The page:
Imagine that two weeks before your OB-Gyn rotation, you have the following dream: You are in a hospital near the elevators with a group of your fellow medical students. Suddenly, a succession of large-bodied people in physical pain are wheeled quickly in their hospital beds to the center of this open area where they crash into one another. As this happens, the elevator opens and you dash inside, but when you push the black “tongue” along the side of the door to keep it open for your classmates, it cracks apart, reminding you of an unhealthy placenta.
The door then closes abruptly, pinching your stethoscope and ripping your white coat pocket, out of which falls a small address book with a disturbing image on the front: a baby with mongoloid features emerging from a birth canal, and the faces of the horrified parents. You realize you are personally responsible for this tragedy and experience self-loathing. You conclude that the birth of this child with Down’s syndrome to ill-prepared parents is somehow linked to your poor practice.
This dream recurs several times during your OB-Gyn rotation, forcing you to experience yourself as a klutz with a reverse Midas touch—holding a position of responsibility but contributing to a disastrous outcome.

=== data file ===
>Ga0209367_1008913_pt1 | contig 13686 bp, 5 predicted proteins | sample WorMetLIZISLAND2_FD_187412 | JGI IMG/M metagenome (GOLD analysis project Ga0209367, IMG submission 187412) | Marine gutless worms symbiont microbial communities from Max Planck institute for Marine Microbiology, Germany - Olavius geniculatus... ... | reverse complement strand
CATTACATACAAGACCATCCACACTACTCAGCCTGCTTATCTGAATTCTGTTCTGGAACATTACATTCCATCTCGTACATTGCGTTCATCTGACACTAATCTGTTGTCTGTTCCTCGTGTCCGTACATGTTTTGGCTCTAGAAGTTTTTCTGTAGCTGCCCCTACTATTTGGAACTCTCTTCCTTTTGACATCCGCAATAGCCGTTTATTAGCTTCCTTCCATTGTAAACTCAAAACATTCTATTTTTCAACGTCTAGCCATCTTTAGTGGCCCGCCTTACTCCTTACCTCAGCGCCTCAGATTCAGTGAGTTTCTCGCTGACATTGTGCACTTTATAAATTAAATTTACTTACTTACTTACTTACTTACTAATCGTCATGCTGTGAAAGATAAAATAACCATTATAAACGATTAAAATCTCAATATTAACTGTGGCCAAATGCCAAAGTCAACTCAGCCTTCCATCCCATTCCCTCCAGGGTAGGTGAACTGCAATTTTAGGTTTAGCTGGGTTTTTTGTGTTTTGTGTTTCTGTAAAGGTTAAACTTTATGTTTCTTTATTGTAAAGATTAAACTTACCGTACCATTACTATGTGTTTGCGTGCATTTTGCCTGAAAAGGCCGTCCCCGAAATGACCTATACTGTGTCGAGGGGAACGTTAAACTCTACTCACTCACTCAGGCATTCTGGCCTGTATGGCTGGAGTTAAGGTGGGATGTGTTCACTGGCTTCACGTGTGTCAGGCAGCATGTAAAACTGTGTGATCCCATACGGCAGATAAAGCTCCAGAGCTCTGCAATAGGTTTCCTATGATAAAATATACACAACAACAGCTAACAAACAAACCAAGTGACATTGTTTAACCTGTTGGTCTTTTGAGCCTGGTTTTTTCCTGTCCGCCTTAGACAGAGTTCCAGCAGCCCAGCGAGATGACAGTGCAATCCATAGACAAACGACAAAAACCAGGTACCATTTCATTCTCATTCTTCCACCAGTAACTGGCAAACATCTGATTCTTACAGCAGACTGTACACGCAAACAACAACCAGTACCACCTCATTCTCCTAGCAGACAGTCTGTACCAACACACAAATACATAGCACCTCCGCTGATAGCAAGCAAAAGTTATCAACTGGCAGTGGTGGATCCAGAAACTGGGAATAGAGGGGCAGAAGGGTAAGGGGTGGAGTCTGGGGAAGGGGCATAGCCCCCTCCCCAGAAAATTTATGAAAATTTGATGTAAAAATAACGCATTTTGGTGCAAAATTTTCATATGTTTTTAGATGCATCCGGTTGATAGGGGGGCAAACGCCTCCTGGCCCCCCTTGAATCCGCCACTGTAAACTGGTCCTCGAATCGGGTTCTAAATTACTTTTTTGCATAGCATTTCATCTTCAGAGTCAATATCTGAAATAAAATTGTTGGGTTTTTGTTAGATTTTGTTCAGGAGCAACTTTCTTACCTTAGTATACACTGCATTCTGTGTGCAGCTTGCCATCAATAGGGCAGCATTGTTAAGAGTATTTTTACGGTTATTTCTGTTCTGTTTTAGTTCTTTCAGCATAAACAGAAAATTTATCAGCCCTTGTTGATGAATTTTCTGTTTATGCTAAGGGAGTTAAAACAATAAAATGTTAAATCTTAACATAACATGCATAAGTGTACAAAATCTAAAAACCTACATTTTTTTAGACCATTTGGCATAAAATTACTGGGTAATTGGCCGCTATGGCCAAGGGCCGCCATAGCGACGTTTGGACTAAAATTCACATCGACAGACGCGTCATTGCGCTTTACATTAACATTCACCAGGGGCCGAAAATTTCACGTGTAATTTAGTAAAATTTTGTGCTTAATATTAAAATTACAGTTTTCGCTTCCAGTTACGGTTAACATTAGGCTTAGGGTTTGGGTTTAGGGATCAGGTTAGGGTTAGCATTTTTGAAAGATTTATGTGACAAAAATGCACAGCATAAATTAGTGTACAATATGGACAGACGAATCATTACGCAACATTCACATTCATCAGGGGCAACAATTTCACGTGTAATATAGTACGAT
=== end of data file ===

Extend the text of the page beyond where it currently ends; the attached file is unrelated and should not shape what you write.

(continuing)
To work with this dream, first implement the steps outlined earlier to determine its meaning. Then use the nightmare rehearsal technique, revising the dream positively by going back in time to the patient’s prenatal care and seeing yourself as the practitioner who performs the amniocentesis and receives the karyotyping results. You could envision finding that the chromosomes are normal and there is no Down’s syndrome, or see yourself discovering the abnormality and helping the parents cope by explaining their options.
After revising the dream in your imagination, “rehearse” the new dream sequence in your mind before bed. The new, emotionally nourishing content reflecting your conscious wish fulfillment as a physician will become absorbed into your mind, simultaneously decreasing your anxiety and enabling confidence to spring from your true self by envisioning the type of physician and healer you wish to be.
As you record and explore the possible meanings of your dreams, you’ll become aware that they are not simply visions that restore exhausted medical students until their pagers beep them back to awareness. Rather, dreams are useful tools for understanding hidden conflicts and desires, and for activating and nourishing the true self.
Dreaming of patients, hearing patients’ own dreams, or both, may draw you closer to this self.
Adapted from the forthcoming book The Mindful Medical Student: A Psychiatrist’s Guide to Staying Who You Are While Becoming Who You Want to Be. Dr. Jeremy Spiegel is a psychiatrist in Portland, Maine. His Web site is www.mindful medicalstudent.com.